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RedHat 9 (Linux i386) - man page for getitimer (redhat section 2)

GETITIMER(2)			    Linux Programmer's Manual			     GETITIMER(2)

       getitimer, setitimer - get or set value of an interval timer

       #include <sys/time.h>

       int getitimer(int which, struct itimerval *value);
       int setitimer(int which, const struct itimerval *value, struct itimerval *ovalue);

       The  system  provides each process with three interval timers, each decrementing in a dis-
       tinct time domain.  When any timer expires, a signal is sent to the process, and the timer
       (potentially) restarts.

       ITIMER_REAL    decrements in real time, and delivers SIGALRM upon expiration.

       ITIMER_VIRTUAL decrements  only when the process is executing, and delivers SIGVTALRM upon

       ITIMER_PROF    decrements both when the process executes and when the system is	executing
		      on  behalf of the process.  Coupled with ITIMER_VIRTUAL, this timer is usu-
		      ally used to profile the time spent by the application in user  and  kernel
		      space.  SIGPROF is delivered upon expiration.

       Timer values are defined by the following structures:
	    struct itimerval {
		struct timeval it_interval; /* next value */
		struct timeval it_value;    /* current value */
	    struct timeval {
		long tv_sec;		    /* seconds */
		long tv_usec;		    /* microseconds */

       The function getitimer fills the structure indicated by value with the current setting for
       the timer indicated by which (one of ITIMER_REAL, ITIMER_VIRTUAL,  or  ITIMER_PROF).   The
       element it_value is set to the amount of time remaining on the timer, or zero if the timer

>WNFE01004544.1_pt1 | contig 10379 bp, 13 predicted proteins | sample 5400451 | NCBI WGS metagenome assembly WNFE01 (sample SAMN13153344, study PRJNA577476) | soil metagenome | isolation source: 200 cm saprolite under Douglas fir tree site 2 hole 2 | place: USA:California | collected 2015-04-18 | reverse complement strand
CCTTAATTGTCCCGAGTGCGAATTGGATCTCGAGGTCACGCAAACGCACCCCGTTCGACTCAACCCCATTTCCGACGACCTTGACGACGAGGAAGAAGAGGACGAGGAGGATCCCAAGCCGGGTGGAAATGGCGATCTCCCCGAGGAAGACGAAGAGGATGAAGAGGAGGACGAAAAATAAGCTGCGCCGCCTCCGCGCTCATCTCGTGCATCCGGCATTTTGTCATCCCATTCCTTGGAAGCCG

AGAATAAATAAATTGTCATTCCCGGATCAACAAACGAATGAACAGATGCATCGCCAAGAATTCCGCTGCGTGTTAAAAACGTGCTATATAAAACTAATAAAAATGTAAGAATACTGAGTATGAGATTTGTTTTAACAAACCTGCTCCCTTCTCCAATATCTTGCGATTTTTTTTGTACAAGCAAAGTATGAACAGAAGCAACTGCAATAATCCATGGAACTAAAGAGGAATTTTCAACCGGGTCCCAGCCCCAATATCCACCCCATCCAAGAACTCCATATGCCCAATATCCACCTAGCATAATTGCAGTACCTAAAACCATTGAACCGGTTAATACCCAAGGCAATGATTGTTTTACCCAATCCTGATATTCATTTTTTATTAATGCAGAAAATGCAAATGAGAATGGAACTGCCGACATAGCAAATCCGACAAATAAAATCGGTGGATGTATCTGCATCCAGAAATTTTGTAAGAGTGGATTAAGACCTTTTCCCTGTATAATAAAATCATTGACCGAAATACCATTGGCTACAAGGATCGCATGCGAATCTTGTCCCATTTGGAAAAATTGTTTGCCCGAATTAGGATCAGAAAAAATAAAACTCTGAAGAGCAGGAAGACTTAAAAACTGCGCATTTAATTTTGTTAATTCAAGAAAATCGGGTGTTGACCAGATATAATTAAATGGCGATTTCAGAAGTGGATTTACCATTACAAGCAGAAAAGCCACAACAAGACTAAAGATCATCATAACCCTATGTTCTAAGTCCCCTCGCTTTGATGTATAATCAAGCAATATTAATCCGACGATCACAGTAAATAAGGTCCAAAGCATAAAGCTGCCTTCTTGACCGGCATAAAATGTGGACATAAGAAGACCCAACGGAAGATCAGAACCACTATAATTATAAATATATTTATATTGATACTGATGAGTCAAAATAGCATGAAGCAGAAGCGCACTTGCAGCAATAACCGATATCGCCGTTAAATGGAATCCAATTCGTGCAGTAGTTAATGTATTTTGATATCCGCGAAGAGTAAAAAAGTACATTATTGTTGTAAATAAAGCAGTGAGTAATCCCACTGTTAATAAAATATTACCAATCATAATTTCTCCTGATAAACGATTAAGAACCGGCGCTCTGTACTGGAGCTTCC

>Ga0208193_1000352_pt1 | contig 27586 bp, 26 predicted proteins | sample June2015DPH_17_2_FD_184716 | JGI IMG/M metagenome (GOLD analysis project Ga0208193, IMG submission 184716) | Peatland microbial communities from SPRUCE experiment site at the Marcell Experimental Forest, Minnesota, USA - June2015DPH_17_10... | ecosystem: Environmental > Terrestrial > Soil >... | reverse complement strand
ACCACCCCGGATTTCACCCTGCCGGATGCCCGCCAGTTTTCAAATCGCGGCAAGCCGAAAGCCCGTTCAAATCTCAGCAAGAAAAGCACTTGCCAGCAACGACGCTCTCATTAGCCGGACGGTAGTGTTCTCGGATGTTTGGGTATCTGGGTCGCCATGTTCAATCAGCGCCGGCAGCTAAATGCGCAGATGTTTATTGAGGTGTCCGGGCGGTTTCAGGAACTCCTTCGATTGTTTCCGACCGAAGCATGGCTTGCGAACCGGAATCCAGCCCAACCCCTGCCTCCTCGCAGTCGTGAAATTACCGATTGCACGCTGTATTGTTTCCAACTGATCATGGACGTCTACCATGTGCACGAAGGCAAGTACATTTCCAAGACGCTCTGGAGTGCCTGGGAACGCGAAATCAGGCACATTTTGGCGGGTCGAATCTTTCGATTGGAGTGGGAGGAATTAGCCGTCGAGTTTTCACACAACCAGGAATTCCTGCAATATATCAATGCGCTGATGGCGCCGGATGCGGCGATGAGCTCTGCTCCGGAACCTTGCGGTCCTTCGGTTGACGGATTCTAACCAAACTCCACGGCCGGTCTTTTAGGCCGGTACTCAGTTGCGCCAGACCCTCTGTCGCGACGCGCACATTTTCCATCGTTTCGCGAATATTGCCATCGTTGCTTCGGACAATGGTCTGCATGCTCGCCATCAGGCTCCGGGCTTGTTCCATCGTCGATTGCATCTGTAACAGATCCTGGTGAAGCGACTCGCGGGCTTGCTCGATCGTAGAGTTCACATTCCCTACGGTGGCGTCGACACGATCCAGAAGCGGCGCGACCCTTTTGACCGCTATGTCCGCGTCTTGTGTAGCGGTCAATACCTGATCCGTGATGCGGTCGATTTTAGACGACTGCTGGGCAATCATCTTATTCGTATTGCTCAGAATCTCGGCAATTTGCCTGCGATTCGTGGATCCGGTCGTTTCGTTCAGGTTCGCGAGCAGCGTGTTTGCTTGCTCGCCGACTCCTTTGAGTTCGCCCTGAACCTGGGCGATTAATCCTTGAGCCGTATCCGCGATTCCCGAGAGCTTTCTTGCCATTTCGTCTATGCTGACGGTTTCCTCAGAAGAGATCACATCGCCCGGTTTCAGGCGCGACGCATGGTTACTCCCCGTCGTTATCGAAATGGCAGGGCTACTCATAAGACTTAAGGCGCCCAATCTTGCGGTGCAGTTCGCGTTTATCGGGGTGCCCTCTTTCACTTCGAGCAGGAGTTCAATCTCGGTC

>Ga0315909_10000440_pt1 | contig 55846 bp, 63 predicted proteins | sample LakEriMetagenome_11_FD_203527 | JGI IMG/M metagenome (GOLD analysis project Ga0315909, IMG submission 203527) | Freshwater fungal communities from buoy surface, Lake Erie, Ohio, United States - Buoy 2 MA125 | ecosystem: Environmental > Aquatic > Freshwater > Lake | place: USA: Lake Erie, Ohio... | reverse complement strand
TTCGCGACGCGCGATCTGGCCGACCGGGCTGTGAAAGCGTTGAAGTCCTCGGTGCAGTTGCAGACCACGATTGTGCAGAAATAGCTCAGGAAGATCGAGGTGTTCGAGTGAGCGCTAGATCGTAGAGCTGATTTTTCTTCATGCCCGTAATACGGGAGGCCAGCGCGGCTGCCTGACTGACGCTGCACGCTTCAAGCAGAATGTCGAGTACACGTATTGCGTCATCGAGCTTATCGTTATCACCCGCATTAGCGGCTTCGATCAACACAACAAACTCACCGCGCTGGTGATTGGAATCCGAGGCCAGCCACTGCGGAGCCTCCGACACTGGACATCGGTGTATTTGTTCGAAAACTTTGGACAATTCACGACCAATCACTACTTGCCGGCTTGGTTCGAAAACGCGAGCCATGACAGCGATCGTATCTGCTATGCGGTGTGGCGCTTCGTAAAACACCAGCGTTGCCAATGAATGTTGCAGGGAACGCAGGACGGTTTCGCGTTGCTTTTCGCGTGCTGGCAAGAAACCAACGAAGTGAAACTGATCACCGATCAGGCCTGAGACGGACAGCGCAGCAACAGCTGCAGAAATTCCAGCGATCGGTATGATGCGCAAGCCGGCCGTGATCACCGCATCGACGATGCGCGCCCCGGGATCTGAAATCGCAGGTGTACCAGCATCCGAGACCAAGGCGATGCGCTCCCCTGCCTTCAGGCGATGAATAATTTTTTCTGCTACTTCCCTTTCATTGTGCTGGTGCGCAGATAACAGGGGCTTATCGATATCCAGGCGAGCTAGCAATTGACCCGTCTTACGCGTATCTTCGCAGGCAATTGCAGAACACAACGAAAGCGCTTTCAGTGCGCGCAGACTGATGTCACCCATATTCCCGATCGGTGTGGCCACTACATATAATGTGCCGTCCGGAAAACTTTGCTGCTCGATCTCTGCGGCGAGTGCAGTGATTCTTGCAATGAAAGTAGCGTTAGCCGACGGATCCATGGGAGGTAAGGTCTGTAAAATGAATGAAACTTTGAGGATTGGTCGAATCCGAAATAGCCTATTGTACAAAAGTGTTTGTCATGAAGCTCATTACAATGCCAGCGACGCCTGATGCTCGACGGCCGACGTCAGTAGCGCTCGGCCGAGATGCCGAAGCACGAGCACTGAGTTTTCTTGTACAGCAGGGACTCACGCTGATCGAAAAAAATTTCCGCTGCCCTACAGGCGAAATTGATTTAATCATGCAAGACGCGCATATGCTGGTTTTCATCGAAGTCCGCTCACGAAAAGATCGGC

is disabled.  Similarly, it_interval is set to the reset value.	 The  function	setitimer
       sets  the  indicated  timer to the value in value.  If ovalue is nonzero, the old value of
       the timer is stored there.

       Timers decrement from it_value to zero, generate a signal, and reset  to  it_interval.	A
       timer which is set to zero (it_value is zero or the timer expires and it_interval is zero)

       Both tv_sec and tv_usec are significant in determining the duration of a timer.

       Timers will never expire before the requested time, instead expiring some short,  constant
       time  afterwards, dependent on the system timer resolution (currently 10ms).  Upon expira-
       tion, a signal will be generated and the timer reset.  If  the  timer  expires  while  the
       process	is  active (always true for ITIMER_VIRT) the signal will be delivered immediately
       when generated.	Otherwise the delivery will be offset by a small time  dependent  on  the
       system loading.

       On success, zero is returned.  On error, -1 is returned, and errno is set appropriately.

       EFAULT value or ovalue are not valid pointers.

       EINVAL which is not one of ITIMER_REAL, ITIMER_VIRT, or ITIMER_PROF.

       SVr4, 4.4BSD (This call first appeared in 4.2BSD).

       gettimeofday(2), sigaction(2), signal(2)

       Under  Linux,  the generation and delivery of a signal are distinct, and there each signal
       is permitted only one outstanding event.  It's therefore conceivable that under pathologi-
       cally  heavy loading, ITIMER_REAL will expire before the signal from a previous expiration
       has been delivered.  The second signal in such an event will be lost.

Linux 0.99.11				    1993-08-05				     GETITIMER(2)

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